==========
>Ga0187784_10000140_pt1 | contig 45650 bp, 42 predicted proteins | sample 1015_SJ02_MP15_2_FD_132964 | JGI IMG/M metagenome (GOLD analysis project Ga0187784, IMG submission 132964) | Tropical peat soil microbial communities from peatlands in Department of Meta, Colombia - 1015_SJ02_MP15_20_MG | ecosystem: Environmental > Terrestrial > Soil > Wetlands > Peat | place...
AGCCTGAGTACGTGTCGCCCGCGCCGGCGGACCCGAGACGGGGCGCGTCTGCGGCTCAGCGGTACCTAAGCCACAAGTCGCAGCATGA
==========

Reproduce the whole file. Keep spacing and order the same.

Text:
>Ga0187784_10000140_pt1 | contig 45650 bp, 42 predicted proteins | sample 1015_SJ02_MP15_2_FD_132964 | JGI IMG/M metagenome (GOLD analysis project Ga0187784, IMG submission 132964) | Tropical peat soil microbial communities from peatlands in Department of Meta, Colombia - 1015_SJ02_MP15_20_MG | ecosystem: Environmental > Terrestrial > Soil > Wetlands > Peat | place...
AGCCTGAGTACGTGTCGCCCGCGCCGGCGGACCCGAGACGGGGCGCGTCTGCGGCTCAGCGGTACCTAAGCCACAAGTCGCAGCATGA